With its eight limbs, the octopus was an ingenious choice for a Chatelaine; a belt hook that carried small household items from its chains. Surviving records suggest that Gorham Manufacturing Company made two Octopus Chatelaines (this one is circa 1887).
At least one of these devices was equipped by the factory with its attachments, including scissors, a knife, a vinaigrette (small decorative box), a tablet, a pin cushion, and a needle case. The back plate is marked with the Gorham trademark and stamped with the date letter for 1887. The Octopus and its chains are sterling silver and the eyes are surprisingly not polished garnets, but red glass.
Octopus Chatelaine Installation View
Photographed at the Metropolitan Museum of Art in NYC.
It’s bad enough that this adorable tiny Pink Octopus Toy designed for an infant crib was thrown out like so much garbage. It’s even worse that it was thrown out on the corner of a busy street (Second Avenue, to be exact) rather than being disposed of properly in a private garbage bin. For fucks sake, New Yorkers, have some respect for your city. Litterbugs are the worst!
The Octopus Finger (in Pink) was spotted by me at Flying Tiger, a fantastic design and gift store on the Upper East Side! I am only sorry that I did not take a photo with these Pink Tentacles on the tips of my fingers!
Probably the coolest thing you can buy in Manhattan for only $1! What a Bargain!
Geoffrey and I had no idea what to expect, exactly, when we were invited to attend Feeling Franklin, a comedy showcase at The Producers Club in Hell’s Kitchen, starring LA-based character comedian, Franklin Marshall The Third. Geoffrey was familiar with Marshall already from social media and a guerrilla marketing campaign in which he has blanketed the streets of both LA and NYC with stickers and stencils bearing the likeness of his face, as seen above. The show seemed like it would be a worthwhile way to spend a Saturday evening in NYC, where anything can happen!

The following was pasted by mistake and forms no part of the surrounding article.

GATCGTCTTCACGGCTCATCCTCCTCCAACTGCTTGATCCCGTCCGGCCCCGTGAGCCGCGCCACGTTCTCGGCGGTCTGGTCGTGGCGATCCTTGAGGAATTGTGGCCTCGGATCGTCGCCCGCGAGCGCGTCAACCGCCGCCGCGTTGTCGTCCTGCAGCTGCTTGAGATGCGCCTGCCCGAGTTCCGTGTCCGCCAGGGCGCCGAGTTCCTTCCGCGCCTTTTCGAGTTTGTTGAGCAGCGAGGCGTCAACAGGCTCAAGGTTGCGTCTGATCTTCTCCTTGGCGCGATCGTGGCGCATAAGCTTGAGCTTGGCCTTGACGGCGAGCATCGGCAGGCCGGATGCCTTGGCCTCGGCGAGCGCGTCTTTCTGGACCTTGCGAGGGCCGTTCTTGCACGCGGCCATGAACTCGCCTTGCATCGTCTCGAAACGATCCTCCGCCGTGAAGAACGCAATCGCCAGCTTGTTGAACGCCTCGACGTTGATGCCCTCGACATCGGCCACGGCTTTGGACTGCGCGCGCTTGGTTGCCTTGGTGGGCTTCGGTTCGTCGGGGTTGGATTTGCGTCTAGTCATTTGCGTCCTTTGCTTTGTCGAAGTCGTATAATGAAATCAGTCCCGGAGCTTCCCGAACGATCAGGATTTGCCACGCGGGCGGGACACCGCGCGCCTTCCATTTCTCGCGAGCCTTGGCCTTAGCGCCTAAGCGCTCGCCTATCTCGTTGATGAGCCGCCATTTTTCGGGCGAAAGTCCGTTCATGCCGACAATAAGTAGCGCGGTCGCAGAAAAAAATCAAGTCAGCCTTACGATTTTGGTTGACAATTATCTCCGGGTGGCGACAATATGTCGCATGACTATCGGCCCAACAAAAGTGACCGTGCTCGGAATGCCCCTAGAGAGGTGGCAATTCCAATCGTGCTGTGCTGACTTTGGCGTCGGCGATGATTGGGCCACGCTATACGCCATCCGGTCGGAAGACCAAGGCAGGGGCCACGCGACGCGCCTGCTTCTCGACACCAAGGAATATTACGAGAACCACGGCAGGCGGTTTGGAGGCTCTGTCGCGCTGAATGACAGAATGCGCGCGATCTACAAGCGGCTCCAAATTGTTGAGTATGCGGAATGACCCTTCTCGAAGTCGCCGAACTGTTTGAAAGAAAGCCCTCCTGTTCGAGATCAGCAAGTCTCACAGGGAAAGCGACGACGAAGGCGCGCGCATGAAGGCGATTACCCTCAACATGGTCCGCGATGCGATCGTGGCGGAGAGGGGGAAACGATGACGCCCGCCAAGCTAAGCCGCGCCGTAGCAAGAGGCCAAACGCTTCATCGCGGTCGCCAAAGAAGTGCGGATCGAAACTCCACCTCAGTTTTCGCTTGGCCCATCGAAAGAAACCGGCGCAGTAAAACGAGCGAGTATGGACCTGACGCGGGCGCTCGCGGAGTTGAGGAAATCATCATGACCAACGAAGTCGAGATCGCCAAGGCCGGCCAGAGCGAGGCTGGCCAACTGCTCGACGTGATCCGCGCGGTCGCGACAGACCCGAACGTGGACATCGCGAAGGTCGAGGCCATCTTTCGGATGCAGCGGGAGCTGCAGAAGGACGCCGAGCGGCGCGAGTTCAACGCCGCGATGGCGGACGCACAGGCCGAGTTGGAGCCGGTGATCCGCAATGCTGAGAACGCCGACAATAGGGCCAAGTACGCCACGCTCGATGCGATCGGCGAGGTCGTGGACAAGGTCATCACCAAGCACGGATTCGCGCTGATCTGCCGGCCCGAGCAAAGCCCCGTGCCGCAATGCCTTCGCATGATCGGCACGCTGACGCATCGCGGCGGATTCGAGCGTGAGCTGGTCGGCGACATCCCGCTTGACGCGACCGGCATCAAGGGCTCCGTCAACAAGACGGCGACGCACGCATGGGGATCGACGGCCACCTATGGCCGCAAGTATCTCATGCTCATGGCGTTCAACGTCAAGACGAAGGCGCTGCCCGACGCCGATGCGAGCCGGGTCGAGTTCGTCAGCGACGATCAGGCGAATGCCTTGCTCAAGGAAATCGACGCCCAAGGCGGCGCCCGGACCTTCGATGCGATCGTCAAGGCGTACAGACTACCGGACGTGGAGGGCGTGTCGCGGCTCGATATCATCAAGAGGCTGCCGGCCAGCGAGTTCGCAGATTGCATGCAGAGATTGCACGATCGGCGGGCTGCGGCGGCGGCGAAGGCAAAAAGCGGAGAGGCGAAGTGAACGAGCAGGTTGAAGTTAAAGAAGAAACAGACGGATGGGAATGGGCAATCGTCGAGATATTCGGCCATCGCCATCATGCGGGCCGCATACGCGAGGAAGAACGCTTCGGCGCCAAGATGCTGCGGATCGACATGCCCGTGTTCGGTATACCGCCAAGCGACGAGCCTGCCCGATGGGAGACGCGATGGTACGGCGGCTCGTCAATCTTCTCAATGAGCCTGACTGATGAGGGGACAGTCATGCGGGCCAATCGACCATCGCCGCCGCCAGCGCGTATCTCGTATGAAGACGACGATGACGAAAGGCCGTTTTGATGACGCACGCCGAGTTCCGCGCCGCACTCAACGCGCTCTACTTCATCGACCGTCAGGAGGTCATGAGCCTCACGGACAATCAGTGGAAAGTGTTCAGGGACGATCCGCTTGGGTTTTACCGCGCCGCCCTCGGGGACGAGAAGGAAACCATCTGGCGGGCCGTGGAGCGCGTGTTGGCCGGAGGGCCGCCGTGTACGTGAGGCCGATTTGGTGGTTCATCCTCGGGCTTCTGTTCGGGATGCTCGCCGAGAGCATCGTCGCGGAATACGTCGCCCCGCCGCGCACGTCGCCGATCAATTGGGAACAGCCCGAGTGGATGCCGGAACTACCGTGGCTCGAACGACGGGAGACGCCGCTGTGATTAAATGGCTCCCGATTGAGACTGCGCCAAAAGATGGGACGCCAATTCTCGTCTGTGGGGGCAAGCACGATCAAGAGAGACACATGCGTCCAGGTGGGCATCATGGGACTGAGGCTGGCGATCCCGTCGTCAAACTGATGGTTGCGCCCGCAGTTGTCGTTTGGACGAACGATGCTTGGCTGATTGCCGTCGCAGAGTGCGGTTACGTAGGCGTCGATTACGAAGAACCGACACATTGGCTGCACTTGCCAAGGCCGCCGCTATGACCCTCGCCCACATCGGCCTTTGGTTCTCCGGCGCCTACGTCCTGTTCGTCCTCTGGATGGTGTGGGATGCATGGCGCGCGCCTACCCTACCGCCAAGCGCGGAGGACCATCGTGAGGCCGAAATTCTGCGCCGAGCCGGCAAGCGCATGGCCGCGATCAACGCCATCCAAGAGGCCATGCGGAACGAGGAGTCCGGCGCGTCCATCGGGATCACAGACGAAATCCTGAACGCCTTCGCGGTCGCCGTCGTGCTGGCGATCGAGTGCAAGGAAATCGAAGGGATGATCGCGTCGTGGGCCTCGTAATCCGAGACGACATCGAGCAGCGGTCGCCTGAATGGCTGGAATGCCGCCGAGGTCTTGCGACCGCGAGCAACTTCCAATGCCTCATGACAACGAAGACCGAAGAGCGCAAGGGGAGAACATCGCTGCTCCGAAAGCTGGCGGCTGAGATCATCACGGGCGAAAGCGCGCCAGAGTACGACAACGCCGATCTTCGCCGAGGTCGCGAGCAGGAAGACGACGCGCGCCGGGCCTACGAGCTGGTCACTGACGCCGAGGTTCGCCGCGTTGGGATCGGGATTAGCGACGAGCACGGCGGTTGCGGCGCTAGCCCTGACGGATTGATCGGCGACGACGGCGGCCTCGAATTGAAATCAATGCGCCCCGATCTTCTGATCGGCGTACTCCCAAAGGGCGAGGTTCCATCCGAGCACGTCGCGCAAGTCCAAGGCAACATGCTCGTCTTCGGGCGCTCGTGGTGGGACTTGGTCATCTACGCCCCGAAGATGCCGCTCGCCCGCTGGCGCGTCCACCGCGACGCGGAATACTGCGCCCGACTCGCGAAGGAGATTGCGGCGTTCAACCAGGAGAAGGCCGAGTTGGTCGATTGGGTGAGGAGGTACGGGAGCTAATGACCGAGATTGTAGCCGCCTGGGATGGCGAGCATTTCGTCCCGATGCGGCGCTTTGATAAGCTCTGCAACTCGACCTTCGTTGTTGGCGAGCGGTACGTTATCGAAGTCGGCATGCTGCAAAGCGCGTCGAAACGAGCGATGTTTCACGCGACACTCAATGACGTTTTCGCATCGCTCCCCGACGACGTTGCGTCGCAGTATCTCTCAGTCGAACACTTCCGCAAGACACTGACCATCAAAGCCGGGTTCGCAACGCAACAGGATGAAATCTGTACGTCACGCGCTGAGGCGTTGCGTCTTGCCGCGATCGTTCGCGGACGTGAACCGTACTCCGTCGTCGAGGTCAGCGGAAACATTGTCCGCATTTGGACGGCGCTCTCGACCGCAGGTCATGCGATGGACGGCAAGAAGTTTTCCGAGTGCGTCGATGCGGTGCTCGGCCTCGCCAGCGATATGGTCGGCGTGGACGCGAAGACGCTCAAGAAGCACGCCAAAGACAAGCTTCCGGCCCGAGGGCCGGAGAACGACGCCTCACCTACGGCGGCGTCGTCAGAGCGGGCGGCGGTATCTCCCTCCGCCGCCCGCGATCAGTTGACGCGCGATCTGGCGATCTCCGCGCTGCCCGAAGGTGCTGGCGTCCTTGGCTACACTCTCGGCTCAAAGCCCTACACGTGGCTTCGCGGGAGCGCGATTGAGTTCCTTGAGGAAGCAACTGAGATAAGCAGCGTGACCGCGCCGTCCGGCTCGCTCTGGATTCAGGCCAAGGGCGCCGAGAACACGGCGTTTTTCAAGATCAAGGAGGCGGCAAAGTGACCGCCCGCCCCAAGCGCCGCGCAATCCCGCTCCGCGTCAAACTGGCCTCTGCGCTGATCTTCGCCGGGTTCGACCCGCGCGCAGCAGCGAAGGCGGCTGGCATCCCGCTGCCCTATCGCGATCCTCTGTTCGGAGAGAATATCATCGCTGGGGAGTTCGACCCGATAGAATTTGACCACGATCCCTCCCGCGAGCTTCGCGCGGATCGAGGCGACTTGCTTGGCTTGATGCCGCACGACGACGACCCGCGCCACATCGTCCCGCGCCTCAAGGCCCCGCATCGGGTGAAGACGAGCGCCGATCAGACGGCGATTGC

When we arrived at the designated address for The Producers Club, a sign on the door assured us that we were in the right place. We felt like we were in for a magical evening!
We were then escorted to wait in the bar, where we lounged on a very comfy leather sofa and enjoyed some art, such as this fine painting of an Octopus.
Really nice, right? Soon, it was time for the show!
As you can see, Franklin Marshall’s stand up persona, which is that of a shy-yet-horny nerd boy, relies heavily on his physical resemblance to Pee Wee Herman-meets-Ed Grimley, with a little of South Park’s Mr. Garrison thrown in. You will know what I mean by that last reference if you see him live, but I do not want offer any spoilers right now, because the thrill of discovery is a huge part of the fun!